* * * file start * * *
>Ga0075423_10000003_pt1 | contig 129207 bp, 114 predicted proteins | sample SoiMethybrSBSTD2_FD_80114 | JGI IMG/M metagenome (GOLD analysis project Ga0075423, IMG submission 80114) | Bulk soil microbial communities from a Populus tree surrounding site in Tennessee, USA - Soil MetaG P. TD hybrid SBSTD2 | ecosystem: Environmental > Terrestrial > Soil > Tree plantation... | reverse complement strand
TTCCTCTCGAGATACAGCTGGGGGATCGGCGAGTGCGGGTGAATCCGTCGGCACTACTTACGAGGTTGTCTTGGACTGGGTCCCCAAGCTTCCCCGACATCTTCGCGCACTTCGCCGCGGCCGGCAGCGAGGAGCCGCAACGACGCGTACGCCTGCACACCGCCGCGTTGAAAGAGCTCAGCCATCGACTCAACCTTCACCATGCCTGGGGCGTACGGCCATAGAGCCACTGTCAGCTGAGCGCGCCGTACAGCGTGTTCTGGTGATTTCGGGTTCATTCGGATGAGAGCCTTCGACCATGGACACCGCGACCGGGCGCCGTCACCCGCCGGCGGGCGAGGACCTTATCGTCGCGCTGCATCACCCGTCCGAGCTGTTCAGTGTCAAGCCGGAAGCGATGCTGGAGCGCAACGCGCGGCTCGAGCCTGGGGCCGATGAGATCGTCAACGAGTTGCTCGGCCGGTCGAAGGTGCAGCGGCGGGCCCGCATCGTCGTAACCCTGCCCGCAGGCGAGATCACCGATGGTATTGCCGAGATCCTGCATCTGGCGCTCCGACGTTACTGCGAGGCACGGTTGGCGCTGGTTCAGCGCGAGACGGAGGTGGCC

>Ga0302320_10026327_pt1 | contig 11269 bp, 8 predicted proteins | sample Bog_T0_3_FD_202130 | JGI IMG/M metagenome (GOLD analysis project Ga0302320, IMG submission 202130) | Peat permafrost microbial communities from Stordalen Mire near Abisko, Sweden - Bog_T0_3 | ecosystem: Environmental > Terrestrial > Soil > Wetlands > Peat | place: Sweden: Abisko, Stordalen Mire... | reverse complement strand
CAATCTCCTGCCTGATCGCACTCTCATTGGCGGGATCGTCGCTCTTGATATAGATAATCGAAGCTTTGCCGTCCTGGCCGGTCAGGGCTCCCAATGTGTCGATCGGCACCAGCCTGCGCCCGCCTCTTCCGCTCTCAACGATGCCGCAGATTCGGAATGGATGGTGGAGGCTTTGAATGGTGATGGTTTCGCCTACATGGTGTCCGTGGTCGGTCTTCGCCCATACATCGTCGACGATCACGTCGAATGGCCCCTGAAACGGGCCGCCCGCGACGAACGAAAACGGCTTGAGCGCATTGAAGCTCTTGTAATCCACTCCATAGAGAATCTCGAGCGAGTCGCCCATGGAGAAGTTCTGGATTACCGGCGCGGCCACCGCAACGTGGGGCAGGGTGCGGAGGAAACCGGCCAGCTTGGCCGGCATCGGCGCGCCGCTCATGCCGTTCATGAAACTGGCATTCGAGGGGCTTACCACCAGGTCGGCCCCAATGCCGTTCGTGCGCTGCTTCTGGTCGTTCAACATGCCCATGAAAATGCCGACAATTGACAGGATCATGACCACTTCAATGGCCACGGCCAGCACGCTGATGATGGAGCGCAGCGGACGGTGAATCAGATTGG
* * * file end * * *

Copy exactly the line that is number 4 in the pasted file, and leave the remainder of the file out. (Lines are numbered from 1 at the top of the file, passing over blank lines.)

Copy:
CAATCTCCTGCCTGATCGCACTCTCATTGGCGGGATCGTCGCTCTTGATATAGATAATCGAAGCTTTGCCGTCCTGGCCGGTCAGGGCTCCCAATGTGTCGATCGGCACCAGCCTGCGCCCGCCTCTTCCGCTCTCAACGATGCCGCAGATTCGGAATGGATGGTGGAGGCTTTGAATGGTGATGGTTTCGCCTACATGGTGTCCGTGGTCGGTCTTCGCCCATACATCGTCGACGATCACGTCGAATGGCCCCTGAAACGGGCCGCCCGCGACGAACGAAAACGGCTTGAGCGCATTGAAGCTCTTGTAATCCACTCCATAGAGAATCTCGAGCGAGTCGCCCATGGAGAAGTTCTGGATTACCGGCGCGGCCACCGCAACGTGGGGCAGGGTGCGGAGGAAACCGGCCAGCTTGGCCGGCATCGGCGCGCCGCTCATGCCGTTCATGAAACTGGCATTCGAGGGGCTTACCACCAGGTCGGCCCCAATGCCGTTCGTGCGCTGCTTCTGGTCGTTCAACATGCCCATGAAAATGCCGACAATTGACAGGATCATGACCACTTCAATGGCCACGGCCAGCACGCTGATGATGGAGCGCAGCGGACGGTGAATCAGATTGG